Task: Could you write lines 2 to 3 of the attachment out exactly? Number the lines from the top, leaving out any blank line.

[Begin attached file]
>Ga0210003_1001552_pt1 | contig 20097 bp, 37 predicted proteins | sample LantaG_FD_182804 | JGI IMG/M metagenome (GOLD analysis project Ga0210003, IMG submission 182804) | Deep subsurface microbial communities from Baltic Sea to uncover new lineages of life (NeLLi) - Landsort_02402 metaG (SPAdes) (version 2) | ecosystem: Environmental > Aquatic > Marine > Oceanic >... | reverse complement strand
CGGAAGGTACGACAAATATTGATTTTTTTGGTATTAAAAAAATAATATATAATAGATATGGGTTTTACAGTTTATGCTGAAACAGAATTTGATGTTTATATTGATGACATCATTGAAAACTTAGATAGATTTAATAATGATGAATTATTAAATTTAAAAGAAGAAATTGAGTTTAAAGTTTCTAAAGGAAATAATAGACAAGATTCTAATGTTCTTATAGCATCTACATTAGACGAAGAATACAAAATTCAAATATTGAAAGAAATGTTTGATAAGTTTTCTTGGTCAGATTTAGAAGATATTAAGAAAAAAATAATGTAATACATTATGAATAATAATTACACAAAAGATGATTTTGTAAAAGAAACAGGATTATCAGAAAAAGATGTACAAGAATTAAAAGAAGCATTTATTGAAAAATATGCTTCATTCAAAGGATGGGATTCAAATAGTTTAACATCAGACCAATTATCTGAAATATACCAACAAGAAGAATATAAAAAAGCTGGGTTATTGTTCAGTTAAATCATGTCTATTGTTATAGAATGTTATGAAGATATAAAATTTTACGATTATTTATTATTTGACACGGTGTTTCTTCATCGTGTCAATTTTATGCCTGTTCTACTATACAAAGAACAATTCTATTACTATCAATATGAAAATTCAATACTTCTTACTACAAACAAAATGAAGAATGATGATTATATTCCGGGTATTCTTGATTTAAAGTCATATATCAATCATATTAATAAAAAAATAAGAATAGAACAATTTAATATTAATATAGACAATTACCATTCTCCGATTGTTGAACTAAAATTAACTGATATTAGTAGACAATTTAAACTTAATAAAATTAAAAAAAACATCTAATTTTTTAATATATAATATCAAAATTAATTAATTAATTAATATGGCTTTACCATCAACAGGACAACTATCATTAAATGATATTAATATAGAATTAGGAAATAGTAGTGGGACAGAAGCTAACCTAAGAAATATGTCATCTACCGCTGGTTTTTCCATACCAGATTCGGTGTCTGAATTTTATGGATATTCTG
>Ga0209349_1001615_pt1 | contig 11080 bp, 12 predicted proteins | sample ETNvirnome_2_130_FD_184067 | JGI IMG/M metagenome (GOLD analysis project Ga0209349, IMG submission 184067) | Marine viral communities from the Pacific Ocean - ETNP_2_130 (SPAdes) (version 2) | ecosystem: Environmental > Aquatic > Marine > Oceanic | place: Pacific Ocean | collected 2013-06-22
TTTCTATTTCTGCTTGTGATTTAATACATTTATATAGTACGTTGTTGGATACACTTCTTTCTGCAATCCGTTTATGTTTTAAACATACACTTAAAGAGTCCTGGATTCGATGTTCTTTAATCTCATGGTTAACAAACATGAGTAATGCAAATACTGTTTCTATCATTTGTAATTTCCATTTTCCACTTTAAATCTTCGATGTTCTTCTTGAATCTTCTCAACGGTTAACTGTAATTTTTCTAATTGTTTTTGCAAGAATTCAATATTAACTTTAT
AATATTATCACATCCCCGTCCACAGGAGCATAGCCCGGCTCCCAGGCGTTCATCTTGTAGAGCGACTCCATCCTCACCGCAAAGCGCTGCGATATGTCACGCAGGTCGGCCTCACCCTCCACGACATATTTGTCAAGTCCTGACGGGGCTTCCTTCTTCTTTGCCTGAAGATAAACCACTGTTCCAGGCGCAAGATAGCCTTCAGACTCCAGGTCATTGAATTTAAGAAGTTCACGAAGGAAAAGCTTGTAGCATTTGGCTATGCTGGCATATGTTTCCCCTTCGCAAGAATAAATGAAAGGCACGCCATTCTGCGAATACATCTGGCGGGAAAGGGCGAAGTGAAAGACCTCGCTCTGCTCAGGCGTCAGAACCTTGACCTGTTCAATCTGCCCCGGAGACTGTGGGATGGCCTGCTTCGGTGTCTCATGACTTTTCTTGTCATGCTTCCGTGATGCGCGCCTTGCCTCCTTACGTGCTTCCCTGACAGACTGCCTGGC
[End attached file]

CGGAAGGTACGACAAATATTGATTTTTTTGGTATTAAAAAAATAATATATAATAGATATGGGTTTTACAGTTTATGCTGAAACAGAATTTGATGTTTATATTGATGACATCATTGAAAACTTAGATAGATTTAATAATGATGAATTATTAAATTTAAAAGAAGAAATTGAGTTTAAAGTTTCTAAAGGAAATAATAGACAAGATTCTAATGTTCTTATAGCATCTACATTAGACGAAGAATACAAAATTCAAATATTGAAAGAAATGTTTGATAAGTTTTCTTGGTCAGATTTAGAAGATATTAAGAAAAAAATAATGTAATACATTATGAATAATAATTACACAAAAGATGATTTTGTAAAAGAAACAGGATTATCAGAAAAAGATGTACAAGAATTAAAAGAAGCATTTATTGAAAAATATGCTTCATTCAAAGGATGGGATTCAAATAGTTTAACATCAGACCAATTATCTGAAATATACCAACAAGAAGAATATAAAAAAGCTGGGTTATTGTTCAGTTAAATCATGTCTATTGTTATAGAATGTTATGAAGATATAAAATTTTACGATTATTTATTATTTGACACGGTGTTTCTTCATCGTGTCAATTTTATGCCTGTTCTACTATACAAAGAACAATTCTATTACTATCAATATGAAAATTCAATACTTCTTACTACAAACAAAATGAAGAATGATGATTATATTCCGGGTATTCTTGATTTAAAGTCATATATCAATCATATTAATAAAAAAATAAGAATAGAACAATTTAATATTAATATAGACAATTACCATTCTCCGATTGTTGAACTAAAATTAACTGATATTAGTAGACAATTTAAACTTAATAAAATTAAAAAAAACATCTAATTTTTTAATATATAATATCAAAATTAATTAATTAATTAATATGGCTTTACCATCAACAGGACAACTATCATTAAATGATATTAATATAGAATTAGGAAATAGTAGTGGGACAGAAGCTAACCTAAGAAATATGTCATCTACCGCTGGTTTTTCCATACCAGATTCGGTGTCTGAATTTTATGGATATTCTG
>Ga0209349_1001615_pt1 | contig 11080 bp, 12 predicted proteins | sample ETNvirnome_2_130_FD_184067 | JGI IMG/M metagenome (GOLD analysis project Ga0209349, IMG submission 184067) | Marine viral communities from the Pacific Ocean - ETNP_2_130 (SPAdes) (version 2) | ecosystem: Environmental > Aquatic > Marine > Oceanic | place: Pacific Ocean | collected 2013-06-22